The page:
Researchers Catch HIV on Film
Using high-speed three-dimensional imaging equipment and a version of HIV embedded with a green fluorescent protein, a team of virologists and physicists were recently able to track and film in real-time the process by which an HIV-infected cell passes the virus to other cells. The movie tracked one of HIV’s proteins, known as Gag, as HIV was transmitted from an already infected CD4+ T cell to another CD4+ T cell that it was targeting (http://www.youtube.com/GreenVSLab).
In Day-Glo colors, these movies illustrate what happens when HIV-infected cells collide with uninfected cells and convey how rapidly the Gag proteins—with the help of adhesive contacts called virological synapses that are formed at the juncture of CD4+ T cells—pass from infected cell to uninfected cell.
Together, virologists at Mount Sinai School of Medicine in New York City, who created the fluorescent version of HIV, and physicists at the University of California-Davis, who supplied the expertise in high-speed imaging, produced 12 movies detailing this process. Some depict just a few seconds in the life cycle of the virus, while others—with the help of time-lapsed photography—span several days. Although these short films may not compete with Hollywood blockbusters, after a week on YouTube, one of the short films had more than 150,000 hits.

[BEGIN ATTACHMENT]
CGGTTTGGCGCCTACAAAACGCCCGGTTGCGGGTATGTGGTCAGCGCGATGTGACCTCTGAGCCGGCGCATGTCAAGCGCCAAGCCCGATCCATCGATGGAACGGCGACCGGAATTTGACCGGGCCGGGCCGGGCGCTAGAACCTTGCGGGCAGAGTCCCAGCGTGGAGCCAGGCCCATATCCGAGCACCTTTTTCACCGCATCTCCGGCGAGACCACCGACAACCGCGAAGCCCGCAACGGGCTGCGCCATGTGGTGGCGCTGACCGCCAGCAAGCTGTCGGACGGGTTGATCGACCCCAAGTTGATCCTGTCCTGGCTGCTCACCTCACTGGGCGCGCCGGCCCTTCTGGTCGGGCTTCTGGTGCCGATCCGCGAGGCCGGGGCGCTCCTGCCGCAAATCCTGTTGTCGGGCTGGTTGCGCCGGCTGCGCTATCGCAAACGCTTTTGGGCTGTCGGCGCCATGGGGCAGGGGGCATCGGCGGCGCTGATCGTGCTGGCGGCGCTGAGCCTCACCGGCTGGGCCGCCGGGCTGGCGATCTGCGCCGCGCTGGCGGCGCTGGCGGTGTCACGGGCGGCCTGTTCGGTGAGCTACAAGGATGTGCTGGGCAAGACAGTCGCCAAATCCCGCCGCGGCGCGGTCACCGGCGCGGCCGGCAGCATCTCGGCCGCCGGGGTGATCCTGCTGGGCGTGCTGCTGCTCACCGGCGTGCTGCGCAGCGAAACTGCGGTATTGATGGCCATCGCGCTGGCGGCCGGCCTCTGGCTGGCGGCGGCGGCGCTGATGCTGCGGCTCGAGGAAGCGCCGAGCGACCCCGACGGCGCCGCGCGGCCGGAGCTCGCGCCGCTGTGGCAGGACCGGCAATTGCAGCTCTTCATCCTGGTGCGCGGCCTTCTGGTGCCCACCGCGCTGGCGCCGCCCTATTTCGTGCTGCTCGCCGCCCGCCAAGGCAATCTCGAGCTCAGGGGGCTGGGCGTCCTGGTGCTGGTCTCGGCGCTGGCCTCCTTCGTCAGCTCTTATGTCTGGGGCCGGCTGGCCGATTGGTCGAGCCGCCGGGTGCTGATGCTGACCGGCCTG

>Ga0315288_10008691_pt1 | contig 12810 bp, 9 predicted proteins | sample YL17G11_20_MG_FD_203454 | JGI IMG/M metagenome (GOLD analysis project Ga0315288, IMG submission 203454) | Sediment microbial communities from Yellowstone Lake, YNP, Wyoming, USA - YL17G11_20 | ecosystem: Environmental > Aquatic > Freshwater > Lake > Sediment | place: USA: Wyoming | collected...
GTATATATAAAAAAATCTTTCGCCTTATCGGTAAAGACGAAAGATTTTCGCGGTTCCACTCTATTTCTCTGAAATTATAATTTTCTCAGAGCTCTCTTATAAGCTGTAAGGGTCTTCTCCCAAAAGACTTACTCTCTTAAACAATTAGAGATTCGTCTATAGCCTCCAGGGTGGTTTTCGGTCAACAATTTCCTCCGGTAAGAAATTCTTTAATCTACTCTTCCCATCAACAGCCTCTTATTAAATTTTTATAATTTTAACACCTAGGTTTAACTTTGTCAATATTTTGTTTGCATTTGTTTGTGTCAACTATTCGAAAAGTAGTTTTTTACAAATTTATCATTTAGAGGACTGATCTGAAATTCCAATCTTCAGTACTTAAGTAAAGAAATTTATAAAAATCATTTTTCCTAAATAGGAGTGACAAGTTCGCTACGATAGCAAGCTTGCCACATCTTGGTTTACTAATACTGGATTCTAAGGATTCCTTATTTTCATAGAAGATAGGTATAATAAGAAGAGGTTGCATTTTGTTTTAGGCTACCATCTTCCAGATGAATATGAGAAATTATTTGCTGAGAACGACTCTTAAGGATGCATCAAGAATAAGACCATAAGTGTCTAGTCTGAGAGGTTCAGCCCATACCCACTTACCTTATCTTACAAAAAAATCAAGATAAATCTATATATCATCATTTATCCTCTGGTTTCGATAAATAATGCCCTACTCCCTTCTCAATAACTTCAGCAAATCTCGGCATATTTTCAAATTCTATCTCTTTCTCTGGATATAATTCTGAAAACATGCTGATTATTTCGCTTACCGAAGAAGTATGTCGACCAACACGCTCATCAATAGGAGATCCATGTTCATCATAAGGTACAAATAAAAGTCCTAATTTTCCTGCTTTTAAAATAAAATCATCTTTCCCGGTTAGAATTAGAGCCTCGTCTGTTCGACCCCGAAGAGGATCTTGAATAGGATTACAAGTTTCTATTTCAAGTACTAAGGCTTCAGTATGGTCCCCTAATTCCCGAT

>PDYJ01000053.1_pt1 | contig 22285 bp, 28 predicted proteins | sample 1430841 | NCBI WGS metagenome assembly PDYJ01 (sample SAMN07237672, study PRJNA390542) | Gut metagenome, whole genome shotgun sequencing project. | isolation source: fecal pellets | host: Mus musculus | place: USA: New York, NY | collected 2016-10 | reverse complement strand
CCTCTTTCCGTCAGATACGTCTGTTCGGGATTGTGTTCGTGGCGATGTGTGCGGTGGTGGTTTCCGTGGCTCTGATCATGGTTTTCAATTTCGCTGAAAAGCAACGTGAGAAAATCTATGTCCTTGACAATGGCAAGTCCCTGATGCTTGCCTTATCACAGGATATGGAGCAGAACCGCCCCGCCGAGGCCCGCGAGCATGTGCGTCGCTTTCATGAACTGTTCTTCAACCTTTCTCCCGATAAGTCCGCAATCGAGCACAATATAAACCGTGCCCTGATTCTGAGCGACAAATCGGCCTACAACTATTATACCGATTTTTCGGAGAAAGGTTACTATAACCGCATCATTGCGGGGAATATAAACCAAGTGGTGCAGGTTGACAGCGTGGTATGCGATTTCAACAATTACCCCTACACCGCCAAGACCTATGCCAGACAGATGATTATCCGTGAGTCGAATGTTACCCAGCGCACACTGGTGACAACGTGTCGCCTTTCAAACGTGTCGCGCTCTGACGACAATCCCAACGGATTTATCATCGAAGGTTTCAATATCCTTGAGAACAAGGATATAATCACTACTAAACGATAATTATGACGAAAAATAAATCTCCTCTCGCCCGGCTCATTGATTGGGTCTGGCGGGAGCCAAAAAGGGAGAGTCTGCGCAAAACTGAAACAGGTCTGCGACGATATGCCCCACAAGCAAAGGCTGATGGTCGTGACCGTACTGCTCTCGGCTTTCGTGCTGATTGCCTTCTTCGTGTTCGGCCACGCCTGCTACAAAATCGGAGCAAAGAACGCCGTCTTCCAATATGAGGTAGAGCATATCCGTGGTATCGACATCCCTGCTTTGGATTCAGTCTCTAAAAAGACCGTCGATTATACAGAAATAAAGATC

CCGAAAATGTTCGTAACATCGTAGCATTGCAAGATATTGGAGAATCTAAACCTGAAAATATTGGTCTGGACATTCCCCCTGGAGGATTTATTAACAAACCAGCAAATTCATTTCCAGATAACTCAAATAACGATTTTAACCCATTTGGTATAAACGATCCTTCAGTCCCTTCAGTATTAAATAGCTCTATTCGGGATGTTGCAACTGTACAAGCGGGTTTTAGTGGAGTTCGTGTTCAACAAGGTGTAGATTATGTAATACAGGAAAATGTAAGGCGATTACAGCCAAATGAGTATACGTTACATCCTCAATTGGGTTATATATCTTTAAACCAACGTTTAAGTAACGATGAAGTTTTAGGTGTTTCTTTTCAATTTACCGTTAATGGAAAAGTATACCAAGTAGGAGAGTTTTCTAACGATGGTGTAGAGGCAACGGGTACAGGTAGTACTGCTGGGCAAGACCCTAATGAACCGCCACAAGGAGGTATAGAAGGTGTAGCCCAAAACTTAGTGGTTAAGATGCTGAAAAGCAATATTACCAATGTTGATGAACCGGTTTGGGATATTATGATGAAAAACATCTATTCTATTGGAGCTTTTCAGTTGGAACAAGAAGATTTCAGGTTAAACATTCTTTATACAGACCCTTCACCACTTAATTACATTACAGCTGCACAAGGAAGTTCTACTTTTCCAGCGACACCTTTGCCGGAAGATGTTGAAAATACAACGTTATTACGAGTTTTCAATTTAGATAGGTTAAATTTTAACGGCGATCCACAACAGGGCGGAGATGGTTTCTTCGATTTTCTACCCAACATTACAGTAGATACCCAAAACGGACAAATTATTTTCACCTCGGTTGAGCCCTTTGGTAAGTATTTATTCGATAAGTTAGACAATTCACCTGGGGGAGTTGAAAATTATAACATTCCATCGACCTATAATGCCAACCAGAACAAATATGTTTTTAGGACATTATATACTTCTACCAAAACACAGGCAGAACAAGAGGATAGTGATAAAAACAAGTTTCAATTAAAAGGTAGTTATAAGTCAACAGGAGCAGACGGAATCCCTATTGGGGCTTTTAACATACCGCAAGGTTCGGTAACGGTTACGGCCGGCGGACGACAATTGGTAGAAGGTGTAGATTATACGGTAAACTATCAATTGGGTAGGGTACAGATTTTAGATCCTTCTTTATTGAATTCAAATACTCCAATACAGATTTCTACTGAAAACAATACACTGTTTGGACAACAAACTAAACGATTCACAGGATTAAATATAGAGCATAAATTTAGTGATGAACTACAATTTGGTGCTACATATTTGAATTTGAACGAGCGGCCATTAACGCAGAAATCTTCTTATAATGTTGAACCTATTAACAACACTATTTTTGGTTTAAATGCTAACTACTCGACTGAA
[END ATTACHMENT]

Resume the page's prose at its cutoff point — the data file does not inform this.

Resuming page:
Benjamin Chen, the Mount Sinai virologist who created the glowing HIV, says a fast video microscope capable of taking three-dimensional images of infected cells every second or so, showed that HIV Gag quickly congregates at the virological synapse, forming a button shape. The footage then shows the viral proteins being ushered into a target cell’s endosome, a membrane-bound compartment that many other viruses use to gain entry into cells but which HIV was not thought to favor much.
Chen says the footage depicting cell-to-cell transfer of HIV could provide valuable insights into new strategies for AIDS vaccine and drug development. —Regina McEnery